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Sopo’aga at new Fealofani dedication

sports@samoanews.com
San Francisco 49er Isaac Sopo'aga from Fagasa and his wife Tumua from Leone visited the territory for three days to attend the dedication of the Fealofani Samoa lll fautasi.  The couple left on Sunday night (photo: FV)

Thirty-year old 49ers starting nose tackle, Isaac Sopo’aga of Fagasa spent three days in the territory with his wife, Tumua to attend the dedication ceremony of the new Fealofani Samoa lll fautasi and to connect with families.  Sopo’aga’s dad is Tupuola Sopo’aga.

Sopo’aga said he and wife Tumua, who is from the village of Leone enjoyed their short stay with families, friends and people of his village.

Of his eight years with the San Francisco 49ers (he was drafted in 2004), this past season was the most productive of his NFL career as San Francisco reached the playoffs for the first time since 2002.  Although they did not advance to the Super Bowl thanks to the New York Giants, Sopo’aga said the experience of being in the playoffs for the first time was a “blessing”.

 “It came down to fighting hard to what you believe in and in trusting the ability of your coaches and teammates.  We came very close to going to the Super Bowl,” Sopo’aga told this correspondent.  The San Francisco 49ers lost to the eventual Super Bowl champions, the New York Giants, 20-17 in overtime.

Ironically, the 49ers were also that close to landing Peyton Manning, the older brother of Super Bowl XLVl MVP Eli, whom San Francisco pursued aggressively when the Indianapolis Colts released him early this month.

 “We had a great chance of getting Peyton but those decisions were made by team management.  But we still have a solid quarterback, Alex Smith who played exceptionally well this season,” Sopo'aga explained.

The American Samoan player who is in the 9th year of his contract said he would be a free agent after next season. Sopo’aga said he has not made a decision as to his future but was focusing on the upcoming season with the 49ers.

 “I’m enjoying myself at San Francisco.  We have a lovely family and have many friends there.”

Sopo’aga and Tumua have four young children.  They are: Marcia 13, Valo 6, Isaako 3, and Hatesa 2.  They did not accompany their parents in this trip.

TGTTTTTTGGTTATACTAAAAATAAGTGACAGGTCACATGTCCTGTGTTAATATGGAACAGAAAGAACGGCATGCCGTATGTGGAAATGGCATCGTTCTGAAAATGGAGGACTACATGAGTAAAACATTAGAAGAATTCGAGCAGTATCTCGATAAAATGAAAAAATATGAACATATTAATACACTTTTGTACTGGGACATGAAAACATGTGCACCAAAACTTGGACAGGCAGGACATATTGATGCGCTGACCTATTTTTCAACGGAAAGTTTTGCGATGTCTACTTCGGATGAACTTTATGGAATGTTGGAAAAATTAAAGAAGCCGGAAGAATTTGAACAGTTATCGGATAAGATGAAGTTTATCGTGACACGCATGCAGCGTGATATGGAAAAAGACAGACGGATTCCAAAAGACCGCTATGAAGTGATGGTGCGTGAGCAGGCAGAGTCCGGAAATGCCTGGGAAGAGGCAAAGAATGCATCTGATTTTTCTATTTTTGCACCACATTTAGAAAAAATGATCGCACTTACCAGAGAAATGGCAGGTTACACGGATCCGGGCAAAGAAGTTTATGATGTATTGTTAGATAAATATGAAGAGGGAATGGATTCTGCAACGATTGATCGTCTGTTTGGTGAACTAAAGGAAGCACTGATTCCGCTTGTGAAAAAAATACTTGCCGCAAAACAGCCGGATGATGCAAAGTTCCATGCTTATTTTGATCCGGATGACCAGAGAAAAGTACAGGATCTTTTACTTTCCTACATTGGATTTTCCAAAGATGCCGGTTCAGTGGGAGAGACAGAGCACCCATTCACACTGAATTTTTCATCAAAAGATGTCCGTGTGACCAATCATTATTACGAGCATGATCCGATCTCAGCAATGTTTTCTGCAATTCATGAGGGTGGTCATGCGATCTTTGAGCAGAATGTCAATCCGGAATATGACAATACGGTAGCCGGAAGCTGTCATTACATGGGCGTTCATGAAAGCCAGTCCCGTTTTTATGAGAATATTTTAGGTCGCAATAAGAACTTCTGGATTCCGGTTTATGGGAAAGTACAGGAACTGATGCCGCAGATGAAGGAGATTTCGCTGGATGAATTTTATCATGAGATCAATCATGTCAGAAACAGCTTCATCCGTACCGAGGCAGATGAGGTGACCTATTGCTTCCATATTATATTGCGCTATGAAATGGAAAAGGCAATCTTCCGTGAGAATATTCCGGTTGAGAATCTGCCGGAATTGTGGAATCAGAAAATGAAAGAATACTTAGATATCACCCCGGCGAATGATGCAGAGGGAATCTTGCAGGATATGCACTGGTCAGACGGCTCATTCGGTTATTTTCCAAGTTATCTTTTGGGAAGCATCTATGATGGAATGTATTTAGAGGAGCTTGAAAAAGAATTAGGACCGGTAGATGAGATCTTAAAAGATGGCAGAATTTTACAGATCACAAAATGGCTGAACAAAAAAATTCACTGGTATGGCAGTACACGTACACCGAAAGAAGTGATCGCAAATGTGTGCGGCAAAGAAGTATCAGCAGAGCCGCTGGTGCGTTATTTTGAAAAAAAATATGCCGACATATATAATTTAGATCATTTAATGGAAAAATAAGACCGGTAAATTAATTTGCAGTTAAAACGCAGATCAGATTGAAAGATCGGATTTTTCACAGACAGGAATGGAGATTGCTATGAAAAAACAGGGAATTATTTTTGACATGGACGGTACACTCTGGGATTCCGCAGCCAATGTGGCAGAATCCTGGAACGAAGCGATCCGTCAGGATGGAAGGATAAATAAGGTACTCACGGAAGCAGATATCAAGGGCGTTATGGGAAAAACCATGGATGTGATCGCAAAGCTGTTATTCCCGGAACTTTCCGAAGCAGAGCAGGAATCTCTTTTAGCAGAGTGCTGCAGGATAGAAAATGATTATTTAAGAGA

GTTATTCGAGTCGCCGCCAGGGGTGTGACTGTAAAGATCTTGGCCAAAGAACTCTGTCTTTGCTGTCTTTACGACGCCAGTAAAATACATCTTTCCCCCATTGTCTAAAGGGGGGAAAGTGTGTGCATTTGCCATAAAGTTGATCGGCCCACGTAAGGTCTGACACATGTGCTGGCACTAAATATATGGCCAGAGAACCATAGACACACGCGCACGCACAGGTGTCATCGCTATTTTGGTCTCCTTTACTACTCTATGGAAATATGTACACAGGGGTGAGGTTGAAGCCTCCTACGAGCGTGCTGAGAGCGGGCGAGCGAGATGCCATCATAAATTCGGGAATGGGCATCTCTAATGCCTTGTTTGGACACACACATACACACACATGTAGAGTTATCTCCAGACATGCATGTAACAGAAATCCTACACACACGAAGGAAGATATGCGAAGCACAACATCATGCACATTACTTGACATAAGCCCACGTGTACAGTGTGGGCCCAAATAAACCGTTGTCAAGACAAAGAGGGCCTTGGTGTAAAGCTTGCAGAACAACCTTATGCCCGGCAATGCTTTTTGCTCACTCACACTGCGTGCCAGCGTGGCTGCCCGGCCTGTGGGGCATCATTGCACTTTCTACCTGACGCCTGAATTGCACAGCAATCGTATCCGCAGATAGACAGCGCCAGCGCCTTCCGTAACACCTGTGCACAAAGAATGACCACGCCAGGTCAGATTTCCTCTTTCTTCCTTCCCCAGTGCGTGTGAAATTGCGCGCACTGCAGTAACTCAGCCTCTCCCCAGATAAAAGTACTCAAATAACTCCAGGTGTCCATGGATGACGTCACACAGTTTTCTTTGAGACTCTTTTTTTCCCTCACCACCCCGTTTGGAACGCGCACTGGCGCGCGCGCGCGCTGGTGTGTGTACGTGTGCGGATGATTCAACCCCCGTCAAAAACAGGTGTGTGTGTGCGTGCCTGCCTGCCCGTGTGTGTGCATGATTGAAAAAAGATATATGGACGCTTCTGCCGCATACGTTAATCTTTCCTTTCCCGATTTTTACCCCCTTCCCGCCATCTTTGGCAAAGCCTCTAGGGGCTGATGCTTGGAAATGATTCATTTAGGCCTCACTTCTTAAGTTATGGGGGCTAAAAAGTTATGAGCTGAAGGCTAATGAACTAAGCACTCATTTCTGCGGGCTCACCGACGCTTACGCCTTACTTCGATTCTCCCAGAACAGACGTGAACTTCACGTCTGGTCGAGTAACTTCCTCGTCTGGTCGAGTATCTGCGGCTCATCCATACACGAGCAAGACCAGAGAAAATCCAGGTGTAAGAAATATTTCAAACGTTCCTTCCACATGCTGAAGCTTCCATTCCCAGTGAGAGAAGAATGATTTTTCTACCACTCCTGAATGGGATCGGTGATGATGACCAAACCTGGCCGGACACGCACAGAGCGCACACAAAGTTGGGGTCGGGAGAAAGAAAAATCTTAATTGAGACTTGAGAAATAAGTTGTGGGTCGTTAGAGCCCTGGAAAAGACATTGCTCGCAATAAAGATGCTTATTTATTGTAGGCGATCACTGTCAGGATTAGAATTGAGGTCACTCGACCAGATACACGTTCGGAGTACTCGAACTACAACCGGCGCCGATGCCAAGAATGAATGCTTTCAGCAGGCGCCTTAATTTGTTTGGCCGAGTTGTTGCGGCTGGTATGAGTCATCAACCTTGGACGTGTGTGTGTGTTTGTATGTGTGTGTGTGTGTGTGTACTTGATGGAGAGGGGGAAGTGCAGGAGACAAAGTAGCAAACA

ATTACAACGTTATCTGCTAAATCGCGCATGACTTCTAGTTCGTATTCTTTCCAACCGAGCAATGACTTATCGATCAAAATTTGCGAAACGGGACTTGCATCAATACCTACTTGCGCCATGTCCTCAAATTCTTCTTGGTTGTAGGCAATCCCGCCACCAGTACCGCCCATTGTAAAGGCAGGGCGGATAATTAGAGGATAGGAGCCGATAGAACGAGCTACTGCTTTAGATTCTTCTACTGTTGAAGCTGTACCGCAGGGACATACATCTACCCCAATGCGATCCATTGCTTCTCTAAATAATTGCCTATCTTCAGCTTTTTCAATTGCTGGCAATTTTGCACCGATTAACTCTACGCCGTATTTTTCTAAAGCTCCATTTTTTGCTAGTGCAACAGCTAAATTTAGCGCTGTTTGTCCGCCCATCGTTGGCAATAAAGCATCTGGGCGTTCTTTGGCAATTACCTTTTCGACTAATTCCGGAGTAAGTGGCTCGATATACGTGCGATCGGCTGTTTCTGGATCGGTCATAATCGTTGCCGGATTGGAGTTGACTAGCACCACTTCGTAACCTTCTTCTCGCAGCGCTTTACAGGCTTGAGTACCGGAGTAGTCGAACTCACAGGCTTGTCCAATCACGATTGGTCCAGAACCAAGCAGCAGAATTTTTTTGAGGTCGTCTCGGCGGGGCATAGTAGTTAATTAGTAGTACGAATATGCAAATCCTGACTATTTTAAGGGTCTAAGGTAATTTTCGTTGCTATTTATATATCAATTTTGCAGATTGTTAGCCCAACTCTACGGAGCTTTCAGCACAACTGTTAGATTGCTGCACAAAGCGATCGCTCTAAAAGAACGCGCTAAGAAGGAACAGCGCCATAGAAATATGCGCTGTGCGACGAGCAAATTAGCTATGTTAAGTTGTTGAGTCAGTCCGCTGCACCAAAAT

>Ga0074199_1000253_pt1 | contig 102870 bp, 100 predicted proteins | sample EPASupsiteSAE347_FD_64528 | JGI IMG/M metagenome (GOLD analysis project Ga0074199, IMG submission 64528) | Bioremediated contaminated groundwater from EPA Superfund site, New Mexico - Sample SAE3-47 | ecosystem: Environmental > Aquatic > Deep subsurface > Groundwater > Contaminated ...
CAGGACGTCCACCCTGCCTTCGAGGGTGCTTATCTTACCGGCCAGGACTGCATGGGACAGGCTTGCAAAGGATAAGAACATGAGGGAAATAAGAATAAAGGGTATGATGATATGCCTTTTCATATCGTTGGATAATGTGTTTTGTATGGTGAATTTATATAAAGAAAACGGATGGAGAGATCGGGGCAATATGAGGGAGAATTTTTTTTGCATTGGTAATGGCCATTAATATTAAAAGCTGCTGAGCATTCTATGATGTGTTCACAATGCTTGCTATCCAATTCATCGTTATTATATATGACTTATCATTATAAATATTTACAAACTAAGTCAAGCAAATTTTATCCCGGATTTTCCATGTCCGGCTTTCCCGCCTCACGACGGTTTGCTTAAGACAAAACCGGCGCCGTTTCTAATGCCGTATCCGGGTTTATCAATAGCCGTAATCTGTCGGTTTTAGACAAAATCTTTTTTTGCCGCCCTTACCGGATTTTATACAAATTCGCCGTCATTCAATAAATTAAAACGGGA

Sopo’aga is looking forward to the new season and believes his team will be in a better position to reach their goal of going to the Super Bowl next year.

 “We have a great head coach in Jim Harbaugh, a down to earth kind of guy and very easy to get a long with.  He is a knowledgeable person and he introduced a new system that has worked well for us.

 “Most of our veterans are coming back this season as they have signed extended contracts.  We have sacrificed a lot and committed to learning our new offensive and defensive playbook.  Our coaching unit is one of the best in the NFL and with a Heavenly blessing, we will show the world that we can do it.”

Sopo’aga said his first sport while growing up and attending Samoana High School was rugby.  “I didn’t know anything about football,” he said with a smile.  He credited his coaches at his alma mater, Moamoa Vaeao and his assistant Simon Mageo, for teaching him how to play football.

Sopo’aga said some of the local high school athletes who were drafted to the NFL after him are: Jonathan Fanene from Tafuna High School, Domata Peko and Matt Toea’ina who both attended Samoana High School.

Fanene was drafted in 2005 and played defensive end with the Cincinnati Bengals.  He recently signed a three-year contract with the New England Patriots when he became a free agent this year. Toea’ina joined the Bengals in 2007 as a defensive tackle but is now with the Chicago Bears on a three-year contract.

The Bengals in the 2006 NFL draft acquired Peko, who plays defensive tackle.

Sopo’aga offers a lot of advice to the young high school players who have the potential to land football scholarships. 

 “To my young brothers here, don’t give up, but tackle the many challenges that you will face.  Carry your family name well.  Be polite and respect others.  Be proud of being a Samoan and set a high standard for yourself, and for your academic goals, and never lose sight of your culture. Be physically, mentally and spiritually prepared at all time.

 “I wish you all my Samoan brothers and nephews the best of luck in your careers.  Remember our Samoan motto, “Fa’amuamua le Atua i Mea Uma.”

Sopo’aga and his wife, Tumua left the territory on Sunday night.



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